9. Even among sociologists of religion, there is no agreed definition for these terms. One influential distinction can be found in Stark and Bainbridge 1979.
10. This is a very complicated area, and it becomes even more complicated when social scientists use their own data for religious, political or social reasons. I have elaborated the philosophical and methodological issues involved in more detail elsewhere - see, for example, Barker 1995a.
11. Subhananda 1978.

4. Eileen Barker

for scientist to consider that they are new in that II toy ore prowl in}', their religion in a form that was previously

Again for purely heuristic purposes, new religions can be considered religions in so far as they address and offer answers to some of the ultimate questions that have traditionally been addressed by mainstream religions. I am referring to questions such as: Who am I? What is the purpose to life? Is there a life after death? Is there any meaning to my life? Am I more than my body? Is there a spiritual aspect to life? Is there a God? It might be noted that it is the questions, rather than the answers, that are being used to define a religion. Belief in a God, Goddess or gods is not a necessary part of the belief system of a new religion as thus defined - Nichiren Shoshu Buddhists and the Raelians are by no means the only people who say that they belong to an 'atheistic religion'.

What is the New Religiosity? In using this word in the title of this book, we wish merely to include ways of thinking and acting that are associated with new religions in the cultural rather than the structural or organizational sense. That is, we are referring not so much to groups or movements as to individuals who have accepted some of the ideas that are currently present in what Campbell (1972) writes about as the 'cultic milieu'. Examples would include the embracing of ideas long familiar in the East, but only recently common in the West, such as reincarnation, or the concept of 'the God within'. It could also include increasingly popular practices such as yoga, meditation and chanting in so far as these encompass some kind of religious or spiritual rituals or assumptions; and it might be extended to the celebration of the more spiritual aspects of, say, the ecological movement (see Hervieu-Leger ch. 2, Holm ch. 6, and DeMarinis ch. 7). Interestingly, such ideas are being increasingly introduced to middle- and senior-level management of large, multi-national corporations. 12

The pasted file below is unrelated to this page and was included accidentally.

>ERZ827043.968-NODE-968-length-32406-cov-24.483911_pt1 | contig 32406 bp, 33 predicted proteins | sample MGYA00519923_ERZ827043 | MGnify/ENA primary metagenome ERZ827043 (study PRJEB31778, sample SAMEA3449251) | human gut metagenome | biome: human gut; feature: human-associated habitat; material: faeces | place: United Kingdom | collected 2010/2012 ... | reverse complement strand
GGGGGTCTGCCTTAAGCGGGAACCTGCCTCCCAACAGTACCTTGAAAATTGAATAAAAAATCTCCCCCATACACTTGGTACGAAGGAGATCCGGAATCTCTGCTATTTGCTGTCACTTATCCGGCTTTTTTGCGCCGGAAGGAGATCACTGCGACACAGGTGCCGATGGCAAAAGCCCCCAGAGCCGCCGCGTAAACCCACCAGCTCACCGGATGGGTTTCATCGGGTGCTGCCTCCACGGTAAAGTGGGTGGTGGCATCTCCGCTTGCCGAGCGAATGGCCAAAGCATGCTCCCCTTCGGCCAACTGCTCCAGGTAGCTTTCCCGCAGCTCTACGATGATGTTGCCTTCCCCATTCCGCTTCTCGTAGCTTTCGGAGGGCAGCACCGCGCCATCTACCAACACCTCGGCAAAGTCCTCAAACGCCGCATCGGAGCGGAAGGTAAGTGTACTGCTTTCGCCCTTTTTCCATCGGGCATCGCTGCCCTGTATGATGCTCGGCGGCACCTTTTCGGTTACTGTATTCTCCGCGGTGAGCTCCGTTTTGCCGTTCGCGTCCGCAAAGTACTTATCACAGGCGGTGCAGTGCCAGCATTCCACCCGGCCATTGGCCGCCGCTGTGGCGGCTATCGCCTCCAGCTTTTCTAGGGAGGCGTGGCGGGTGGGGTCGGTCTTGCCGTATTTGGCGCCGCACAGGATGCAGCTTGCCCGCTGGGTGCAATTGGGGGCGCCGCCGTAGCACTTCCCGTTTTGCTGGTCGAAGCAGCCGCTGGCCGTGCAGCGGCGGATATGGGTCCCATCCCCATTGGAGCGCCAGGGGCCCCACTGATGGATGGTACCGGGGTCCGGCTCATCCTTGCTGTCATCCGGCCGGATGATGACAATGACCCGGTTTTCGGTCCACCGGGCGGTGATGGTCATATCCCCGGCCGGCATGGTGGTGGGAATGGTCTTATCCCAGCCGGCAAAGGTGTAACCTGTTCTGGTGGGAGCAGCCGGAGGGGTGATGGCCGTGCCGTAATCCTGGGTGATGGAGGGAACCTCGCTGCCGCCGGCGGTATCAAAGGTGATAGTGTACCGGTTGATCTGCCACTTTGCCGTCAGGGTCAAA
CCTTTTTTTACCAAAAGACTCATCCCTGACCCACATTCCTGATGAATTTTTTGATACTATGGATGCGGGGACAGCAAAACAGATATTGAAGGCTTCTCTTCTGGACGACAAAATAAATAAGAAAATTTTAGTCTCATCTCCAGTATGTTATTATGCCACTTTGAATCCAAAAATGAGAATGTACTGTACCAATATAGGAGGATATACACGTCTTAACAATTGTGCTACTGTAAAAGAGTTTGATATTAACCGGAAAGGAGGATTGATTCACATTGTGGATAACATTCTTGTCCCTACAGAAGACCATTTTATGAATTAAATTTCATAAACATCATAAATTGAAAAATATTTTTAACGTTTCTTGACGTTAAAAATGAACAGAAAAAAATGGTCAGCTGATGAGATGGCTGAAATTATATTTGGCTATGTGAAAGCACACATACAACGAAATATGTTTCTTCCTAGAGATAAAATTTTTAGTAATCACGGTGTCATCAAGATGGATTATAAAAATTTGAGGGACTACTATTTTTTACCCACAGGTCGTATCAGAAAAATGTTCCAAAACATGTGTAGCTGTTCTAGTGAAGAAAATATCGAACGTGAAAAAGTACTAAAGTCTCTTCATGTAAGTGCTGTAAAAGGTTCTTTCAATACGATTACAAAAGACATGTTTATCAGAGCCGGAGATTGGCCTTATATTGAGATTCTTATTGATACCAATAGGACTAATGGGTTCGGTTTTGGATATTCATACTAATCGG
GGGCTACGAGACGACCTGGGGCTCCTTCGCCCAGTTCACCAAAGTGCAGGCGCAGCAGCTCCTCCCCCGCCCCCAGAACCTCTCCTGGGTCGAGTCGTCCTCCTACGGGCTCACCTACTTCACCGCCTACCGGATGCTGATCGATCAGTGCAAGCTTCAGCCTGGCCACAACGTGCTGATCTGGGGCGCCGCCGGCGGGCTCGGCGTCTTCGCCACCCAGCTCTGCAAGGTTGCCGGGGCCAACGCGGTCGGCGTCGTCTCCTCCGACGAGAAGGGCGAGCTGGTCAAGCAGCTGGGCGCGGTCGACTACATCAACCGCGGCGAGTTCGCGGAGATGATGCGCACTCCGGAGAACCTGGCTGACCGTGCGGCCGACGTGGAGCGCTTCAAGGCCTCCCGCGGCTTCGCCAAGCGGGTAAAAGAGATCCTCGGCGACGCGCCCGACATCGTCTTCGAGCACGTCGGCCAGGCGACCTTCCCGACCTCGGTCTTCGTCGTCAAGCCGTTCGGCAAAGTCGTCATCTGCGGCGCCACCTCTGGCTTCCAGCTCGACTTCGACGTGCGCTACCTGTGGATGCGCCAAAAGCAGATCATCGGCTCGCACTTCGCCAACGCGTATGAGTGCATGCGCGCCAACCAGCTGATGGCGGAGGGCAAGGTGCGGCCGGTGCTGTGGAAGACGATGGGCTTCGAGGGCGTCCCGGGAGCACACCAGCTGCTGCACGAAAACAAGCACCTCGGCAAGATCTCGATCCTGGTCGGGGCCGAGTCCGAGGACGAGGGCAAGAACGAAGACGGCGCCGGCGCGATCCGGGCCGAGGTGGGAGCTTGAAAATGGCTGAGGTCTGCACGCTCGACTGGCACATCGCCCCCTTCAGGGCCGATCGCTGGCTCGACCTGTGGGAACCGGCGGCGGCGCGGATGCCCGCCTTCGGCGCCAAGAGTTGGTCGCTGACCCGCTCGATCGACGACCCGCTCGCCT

At the same time, changes in the manifestations of religiosity can take place within a traditional structure - the rise of the charismatic movement over the past few decades is but one


12. Heelas 1996.

New Religions and New Religiosity 17

example - and, of course, such 'newness' may lay claim to pristine originality (see Hervieu-Leger ch. 9).

Numbers

It is almost impossible to estimate the number of new religions that are currently to be found in the West, let alone world-wide. Much, of course, will depend on the definition used and the extent to which sub-groups are counted as separate movements. iNFORM has on its computer some minimal information about over 2,000 distinguishable movements; but, on the one hand, not of these would be included under the definition that I suggested in the previous paragraph, and, on the other hand, there is bound to be a considerable number of movements unknown to INFORM.'3

The number of members is even more difficult to calculate. This is partly due to the fact that exactly what counts as membership will differ from movement to movement, and that there are usually several layers of membership - some might be equivalent to full-time priests or monks, others to regular members of the congregation while others are only loosely affiliated with the movement.